A substance that is believed to cause cancer.

Chemical pneumonitis (inflammation of the lungs)
Immediate symptoms include pause in breath for more than 10 seconds, blue coloration to the skin, low blood pressure, fever, and possible wheezing.

Chemical pneumonia (infection of the lungs)
Lung injury increases significantly as the volume of aspirated material increases. The lower the pH (below 2.5) the material is the greater the risk of lung injury. This will in turn lead into pulmonary edema.

Describes the effect/s of low level exposure over a longer period.

Is an inflammation of the skin. Can be seen as a rash, broken or cracked skin, blisters, or other skin sores.

Flammability class*
The flammability of each combustible liquid is grouped into different categories depending on their flash points to quickly identify risk.
  • Class IA shall include liquids having flash points below 73°F (22.8°C) and having a boiling point below 100°F (37.8°C).
  • Class IB shall include liquids having flash points below 73°F (22.8°C) and having a boiling point at or above 100°F (37.8°C).
  • Class IC shall include liquids having flash points at or above 73°F (22.8°C) and below 100°F (37.8°C).
  • Class II liquids shall include those with flash points at or above 100°F (37.8°C) and below 140°F (60°C), except any mixture having components with flash points of 200°F (93.3°C) or higher, the volume of which make up 99 percent or more of the total volume of the mixture.
  • Class IIIA liquids shall include those with flash points at or above 140°F (60°C) and below 200°F (93.3°C), except any mixture having components with flash points of 200°F (93.3°C), or higher, the total volume of which make up 99 percent or more of the total volume of the mixture.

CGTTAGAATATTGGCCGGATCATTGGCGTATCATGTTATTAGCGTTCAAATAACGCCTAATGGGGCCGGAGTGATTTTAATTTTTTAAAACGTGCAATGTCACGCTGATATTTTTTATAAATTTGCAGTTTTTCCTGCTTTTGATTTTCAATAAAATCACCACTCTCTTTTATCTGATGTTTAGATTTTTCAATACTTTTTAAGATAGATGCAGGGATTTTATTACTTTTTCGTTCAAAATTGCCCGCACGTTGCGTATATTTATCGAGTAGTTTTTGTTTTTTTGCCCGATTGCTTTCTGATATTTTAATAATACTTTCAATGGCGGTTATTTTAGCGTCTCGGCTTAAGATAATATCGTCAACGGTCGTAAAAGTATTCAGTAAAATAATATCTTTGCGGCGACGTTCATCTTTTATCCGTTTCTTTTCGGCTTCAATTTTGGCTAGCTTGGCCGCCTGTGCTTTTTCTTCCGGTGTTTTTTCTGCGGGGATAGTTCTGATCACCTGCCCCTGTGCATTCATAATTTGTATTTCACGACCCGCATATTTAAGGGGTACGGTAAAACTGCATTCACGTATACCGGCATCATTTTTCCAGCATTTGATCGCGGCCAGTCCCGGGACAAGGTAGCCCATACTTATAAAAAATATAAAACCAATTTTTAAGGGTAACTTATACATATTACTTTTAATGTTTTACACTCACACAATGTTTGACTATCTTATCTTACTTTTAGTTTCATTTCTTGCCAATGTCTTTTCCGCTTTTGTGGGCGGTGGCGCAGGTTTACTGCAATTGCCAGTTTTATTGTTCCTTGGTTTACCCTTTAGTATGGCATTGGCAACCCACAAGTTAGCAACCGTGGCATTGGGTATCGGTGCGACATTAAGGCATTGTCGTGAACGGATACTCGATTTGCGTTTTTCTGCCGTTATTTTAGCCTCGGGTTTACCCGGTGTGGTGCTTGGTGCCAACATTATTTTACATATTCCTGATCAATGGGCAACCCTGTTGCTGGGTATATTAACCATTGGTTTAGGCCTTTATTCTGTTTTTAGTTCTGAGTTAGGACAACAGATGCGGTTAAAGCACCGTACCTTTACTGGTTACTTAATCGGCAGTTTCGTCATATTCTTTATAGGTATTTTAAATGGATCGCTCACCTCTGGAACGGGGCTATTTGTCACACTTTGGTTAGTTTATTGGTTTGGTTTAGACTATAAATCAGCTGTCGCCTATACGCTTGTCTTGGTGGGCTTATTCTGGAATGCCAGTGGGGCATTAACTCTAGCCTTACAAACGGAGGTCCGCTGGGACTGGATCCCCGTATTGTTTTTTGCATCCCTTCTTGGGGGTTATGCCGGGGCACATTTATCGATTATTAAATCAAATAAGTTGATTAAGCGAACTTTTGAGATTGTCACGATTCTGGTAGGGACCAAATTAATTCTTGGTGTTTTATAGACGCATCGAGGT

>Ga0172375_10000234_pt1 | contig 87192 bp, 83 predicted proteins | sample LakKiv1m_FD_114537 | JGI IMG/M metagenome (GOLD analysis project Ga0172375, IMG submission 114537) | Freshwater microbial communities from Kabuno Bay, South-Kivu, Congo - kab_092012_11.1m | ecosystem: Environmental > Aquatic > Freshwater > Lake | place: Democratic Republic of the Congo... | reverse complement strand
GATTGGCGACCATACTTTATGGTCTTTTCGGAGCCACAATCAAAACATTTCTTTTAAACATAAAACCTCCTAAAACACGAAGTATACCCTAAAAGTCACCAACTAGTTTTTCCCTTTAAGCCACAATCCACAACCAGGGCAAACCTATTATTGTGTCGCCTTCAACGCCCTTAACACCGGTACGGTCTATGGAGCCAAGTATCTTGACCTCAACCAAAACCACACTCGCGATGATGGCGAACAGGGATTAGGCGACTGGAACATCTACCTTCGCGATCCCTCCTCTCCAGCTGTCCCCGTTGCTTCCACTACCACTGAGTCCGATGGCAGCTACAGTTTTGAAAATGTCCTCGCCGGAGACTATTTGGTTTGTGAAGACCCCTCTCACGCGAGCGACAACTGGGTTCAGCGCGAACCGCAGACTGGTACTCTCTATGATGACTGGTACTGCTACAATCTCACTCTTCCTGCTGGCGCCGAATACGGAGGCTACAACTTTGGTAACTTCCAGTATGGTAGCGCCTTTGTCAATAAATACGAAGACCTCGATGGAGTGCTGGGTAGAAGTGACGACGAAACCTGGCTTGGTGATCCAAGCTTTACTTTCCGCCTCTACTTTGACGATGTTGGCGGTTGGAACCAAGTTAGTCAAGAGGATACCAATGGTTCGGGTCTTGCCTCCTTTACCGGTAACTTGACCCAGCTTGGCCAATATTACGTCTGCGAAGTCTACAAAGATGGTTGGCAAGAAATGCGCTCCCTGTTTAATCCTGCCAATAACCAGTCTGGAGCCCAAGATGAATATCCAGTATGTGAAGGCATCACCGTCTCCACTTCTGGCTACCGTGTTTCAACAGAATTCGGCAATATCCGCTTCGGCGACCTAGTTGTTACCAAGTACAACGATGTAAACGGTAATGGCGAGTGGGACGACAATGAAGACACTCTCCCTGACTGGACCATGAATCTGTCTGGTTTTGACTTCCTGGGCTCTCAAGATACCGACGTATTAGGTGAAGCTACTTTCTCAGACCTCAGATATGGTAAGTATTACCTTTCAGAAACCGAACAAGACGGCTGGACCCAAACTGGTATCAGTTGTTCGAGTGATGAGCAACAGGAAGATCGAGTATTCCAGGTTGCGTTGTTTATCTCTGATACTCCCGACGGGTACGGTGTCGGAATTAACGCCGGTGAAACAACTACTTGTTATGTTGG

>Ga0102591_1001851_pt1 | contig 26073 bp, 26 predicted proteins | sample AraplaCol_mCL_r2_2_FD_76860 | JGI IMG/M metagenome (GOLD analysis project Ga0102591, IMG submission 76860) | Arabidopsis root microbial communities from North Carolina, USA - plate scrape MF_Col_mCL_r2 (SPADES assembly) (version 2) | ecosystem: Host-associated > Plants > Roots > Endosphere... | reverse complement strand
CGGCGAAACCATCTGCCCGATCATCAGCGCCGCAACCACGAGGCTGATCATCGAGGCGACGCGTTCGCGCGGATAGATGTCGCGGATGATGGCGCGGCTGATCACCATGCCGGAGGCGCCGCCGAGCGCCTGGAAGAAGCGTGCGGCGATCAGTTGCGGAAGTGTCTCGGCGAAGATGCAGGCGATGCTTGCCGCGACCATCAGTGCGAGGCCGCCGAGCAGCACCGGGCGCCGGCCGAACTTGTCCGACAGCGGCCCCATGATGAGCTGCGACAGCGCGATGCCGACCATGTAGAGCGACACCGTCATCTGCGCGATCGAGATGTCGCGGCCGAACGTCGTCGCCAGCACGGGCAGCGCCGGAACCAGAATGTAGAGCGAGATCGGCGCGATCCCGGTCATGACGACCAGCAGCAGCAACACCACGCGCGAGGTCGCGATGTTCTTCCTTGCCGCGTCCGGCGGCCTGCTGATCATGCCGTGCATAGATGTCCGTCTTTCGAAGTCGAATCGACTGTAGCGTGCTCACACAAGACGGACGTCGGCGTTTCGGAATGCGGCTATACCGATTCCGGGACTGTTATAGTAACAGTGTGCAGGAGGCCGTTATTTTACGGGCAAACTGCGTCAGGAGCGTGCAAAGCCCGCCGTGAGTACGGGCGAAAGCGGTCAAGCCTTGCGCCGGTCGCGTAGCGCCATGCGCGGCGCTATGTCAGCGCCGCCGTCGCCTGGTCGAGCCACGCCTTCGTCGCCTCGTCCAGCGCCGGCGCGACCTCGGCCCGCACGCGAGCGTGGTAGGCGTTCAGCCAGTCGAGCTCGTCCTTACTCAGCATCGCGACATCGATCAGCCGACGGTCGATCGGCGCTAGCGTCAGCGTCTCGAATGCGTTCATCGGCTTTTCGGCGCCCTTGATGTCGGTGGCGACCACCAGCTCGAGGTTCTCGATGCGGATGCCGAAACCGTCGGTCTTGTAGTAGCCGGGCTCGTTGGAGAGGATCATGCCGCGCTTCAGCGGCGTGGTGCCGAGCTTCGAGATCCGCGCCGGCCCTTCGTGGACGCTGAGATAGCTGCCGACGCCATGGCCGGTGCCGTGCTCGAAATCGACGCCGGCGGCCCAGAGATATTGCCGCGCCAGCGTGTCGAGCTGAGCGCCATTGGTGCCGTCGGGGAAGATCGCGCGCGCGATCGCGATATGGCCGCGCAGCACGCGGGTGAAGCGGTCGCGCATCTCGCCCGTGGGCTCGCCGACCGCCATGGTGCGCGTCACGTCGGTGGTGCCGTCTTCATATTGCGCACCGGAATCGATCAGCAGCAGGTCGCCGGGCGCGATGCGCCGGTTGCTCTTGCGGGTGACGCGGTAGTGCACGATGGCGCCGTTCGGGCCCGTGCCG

• Class IIIB liquids shall include those with flash points at or above 200°F (93.3°C).

Flammable limits*
Is the percentage of material to air which can cause an explosion with a spark or flame present. Normally expressed as a percentage of fuel by volume.
  • Above the upper flammable limit (UFL) there is not enough oxygen/air in the vapor to burn. Also can be called the upper explosive limit (UEL).
  • Below the lower flammable limit (LFL) there is not enough fuel in the surrounding air to burn. Also can be called the lower explosive limit (LEL).

Flash point*
The flash point is the lowest temperature at which a liquid can form an ignitable mixture in air near the surface of the liquid, so the higher the flash point, the less likely the fuel is to burst into flames when it comes into contact with a flame.

Oxidation reactions usually give off lots of heat. Therefore, if a compound says "OXIDIZER", this means that it can cause other materials to burn more fiercely and dangerously.

Pulmonary edema (fluid in the lungs)
Is very dangerous if not treated immediately. This means it can kill you.

Specific Gravity
Is the ratio of the mass of the material to the mass of an equal volume of water at 4 oC (39 oF). Because specific gravity is a ratio, it is a unitless quantity. For example, the specific gravity of water at 4 oC is 1.0

The measure of a fluid's resistance to flow.

*References: US dept of Labour Flammable and combustible liquids. - 1910.106

See also Fire Safety